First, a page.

CPB Media Room

The Honorable Ted Stevens, Alaska's Senior Senator, Receives Public Television's Highest Honor

  • For Immediate Release on February 25, 2003

WASHINGTON, D.C., February 25, 2003 - The Honorable Ted Stevens (R- Alaska), today received the 2002 Ralph Lowell Medal, public television's most prestigious honor, according to Robert T. Coonrod, CPB President and CEO.

CPB presents the award annually to recognize outstanding individual contributions to public television. Stevens, the senior senator from Alaska, was honored for more than three decades of legislative leadership, which has helped make America's public broadcasting system one of the most successful public-private partnerships in modern history. Katherine Anderson, the CPB Board Chair, presented the award.

During his 35-year senate career, Stevens has relentlessly championed the needs, programs and services of public broadcasting, especially those of small, rural stations that are lifelines for citizens in areas of geographic and technological isolation. He was an early supporter of advanced federal funding, the most fundamental concept in public broadcasting's financial structure, which provides stability and encourages efficiency.

A skilled and effective negotiator, Stevens held steadfast in support of public service broadcasting during legislative battles in 1992 and again in 1995. Over the years, he has been among the strongest supporters of the Public Telecommunications Facilities Program, which provides funds to stations to purchase essential equipment needed to deliver content. An early proponent of digital technology, the senator has led in securing funds to help public stations meet the federally mandated transition to this new technology.

He was the first to author a bill securing adequate spectrum for public stations, and he was the first to help secure funding for satellite systems for both public television and radio.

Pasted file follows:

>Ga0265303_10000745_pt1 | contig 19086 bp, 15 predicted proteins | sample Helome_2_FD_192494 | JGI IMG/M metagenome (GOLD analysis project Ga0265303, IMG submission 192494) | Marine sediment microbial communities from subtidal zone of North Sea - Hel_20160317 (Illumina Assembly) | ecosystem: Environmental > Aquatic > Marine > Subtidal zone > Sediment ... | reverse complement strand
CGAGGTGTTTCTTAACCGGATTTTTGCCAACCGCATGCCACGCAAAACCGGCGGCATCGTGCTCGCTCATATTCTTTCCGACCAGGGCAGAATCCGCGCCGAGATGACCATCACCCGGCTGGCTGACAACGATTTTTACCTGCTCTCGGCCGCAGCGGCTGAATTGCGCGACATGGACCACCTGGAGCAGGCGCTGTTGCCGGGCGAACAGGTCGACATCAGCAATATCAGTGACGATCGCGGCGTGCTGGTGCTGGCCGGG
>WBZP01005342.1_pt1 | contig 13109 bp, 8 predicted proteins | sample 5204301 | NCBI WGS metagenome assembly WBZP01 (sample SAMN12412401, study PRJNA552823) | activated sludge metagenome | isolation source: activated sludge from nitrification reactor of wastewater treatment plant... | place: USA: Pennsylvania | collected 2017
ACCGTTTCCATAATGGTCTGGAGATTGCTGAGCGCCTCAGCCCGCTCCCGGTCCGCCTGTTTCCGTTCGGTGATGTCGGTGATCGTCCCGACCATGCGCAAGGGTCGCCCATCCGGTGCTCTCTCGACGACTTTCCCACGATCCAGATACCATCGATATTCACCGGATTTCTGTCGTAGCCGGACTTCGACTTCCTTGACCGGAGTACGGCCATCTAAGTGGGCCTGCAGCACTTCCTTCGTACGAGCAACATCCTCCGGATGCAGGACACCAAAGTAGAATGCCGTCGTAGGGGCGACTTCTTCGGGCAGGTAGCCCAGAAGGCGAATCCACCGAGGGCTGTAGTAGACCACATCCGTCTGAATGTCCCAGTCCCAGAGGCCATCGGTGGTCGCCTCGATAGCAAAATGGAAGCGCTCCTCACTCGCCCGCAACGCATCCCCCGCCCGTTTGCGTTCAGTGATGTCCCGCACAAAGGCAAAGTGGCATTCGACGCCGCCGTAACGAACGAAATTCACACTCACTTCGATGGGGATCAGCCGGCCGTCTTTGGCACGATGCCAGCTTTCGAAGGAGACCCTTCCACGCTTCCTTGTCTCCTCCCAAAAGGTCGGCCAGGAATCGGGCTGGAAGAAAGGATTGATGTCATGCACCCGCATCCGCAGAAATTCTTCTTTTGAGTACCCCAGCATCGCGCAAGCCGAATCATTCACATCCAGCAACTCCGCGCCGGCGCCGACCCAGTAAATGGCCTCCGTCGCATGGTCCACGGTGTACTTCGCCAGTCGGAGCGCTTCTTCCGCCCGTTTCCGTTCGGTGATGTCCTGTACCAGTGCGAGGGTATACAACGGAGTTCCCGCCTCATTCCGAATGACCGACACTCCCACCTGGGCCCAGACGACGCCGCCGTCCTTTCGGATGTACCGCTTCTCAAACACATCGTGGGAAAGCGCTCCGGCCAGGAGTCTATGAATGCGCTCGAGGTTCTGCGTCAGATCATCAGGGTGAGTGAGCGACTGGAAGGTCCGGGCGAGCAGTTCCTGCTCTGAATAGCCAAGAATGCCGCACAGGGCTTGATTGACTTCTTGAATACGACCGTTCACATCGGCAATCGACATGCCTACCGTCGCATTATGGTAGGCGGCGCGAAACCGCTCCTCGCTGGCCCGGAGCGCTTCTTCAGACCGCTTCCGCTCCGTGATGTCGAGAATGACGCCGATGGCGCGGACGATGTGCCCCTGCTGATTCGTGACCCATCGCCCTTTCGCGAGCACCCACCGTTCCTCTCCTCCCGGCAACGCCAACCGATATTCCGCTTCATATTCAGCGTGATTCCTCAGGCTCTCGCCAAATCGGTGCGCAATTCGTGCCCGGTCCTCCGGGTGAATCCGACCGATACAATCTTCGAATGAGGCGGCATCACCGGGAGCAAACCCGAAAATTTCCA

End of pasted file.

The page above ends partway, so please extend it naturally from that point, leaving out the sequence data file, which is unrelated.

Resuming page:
"Alaskans rely on public broadcasting. In our rural areas, public broadcasting is often the sole source of news and information, including weather reports, which are relied upon by our whaling communities and others in their daily activities," said Stevens. "I've been a proud supporter of public broadcasting and am honored to accept this year's Lowell Award."

Sen. Stevens, now President pro tempore, is Chairman of the Senate Appropriations Committee, which annually allocates federal funds among various government programs, agencies and departments. He also serves as Chairman of the Defense Appropriations Subcommittee. In addition, the senator serves on the Senate Committee on Commerce, Science and Transportation, which has authority over CPB, the Senate Committee on Governmental Affairs; the Committee on Rules and Administration and the Joint Committee on the Library of Congress. The senator has agreed to serve on the Select Committee on Aging.

"Every Alaskan knows what Sen. Stevens does for public broadcasting in their state," said Coonrod. "We want the rest of America to know what he does for all of public broadcasting on behalf of our nation."

Sen. Stevens is married to Catherine Chandler of Anchorage. They have one child. He has five children by his first wife Ann, now deceased. Philanthropist and banker Ralph Lowell was a founder of the WGBH Educational Foundation, licensee of WGBH, Boston, and served as its first president from 1951 until he became its chairman in the mid-1970s. He was instrumental in the formation of the Carnegie Commission on Educational Television, which led to the Public Broadcasting Act of 1967 and the establishment of CPB.

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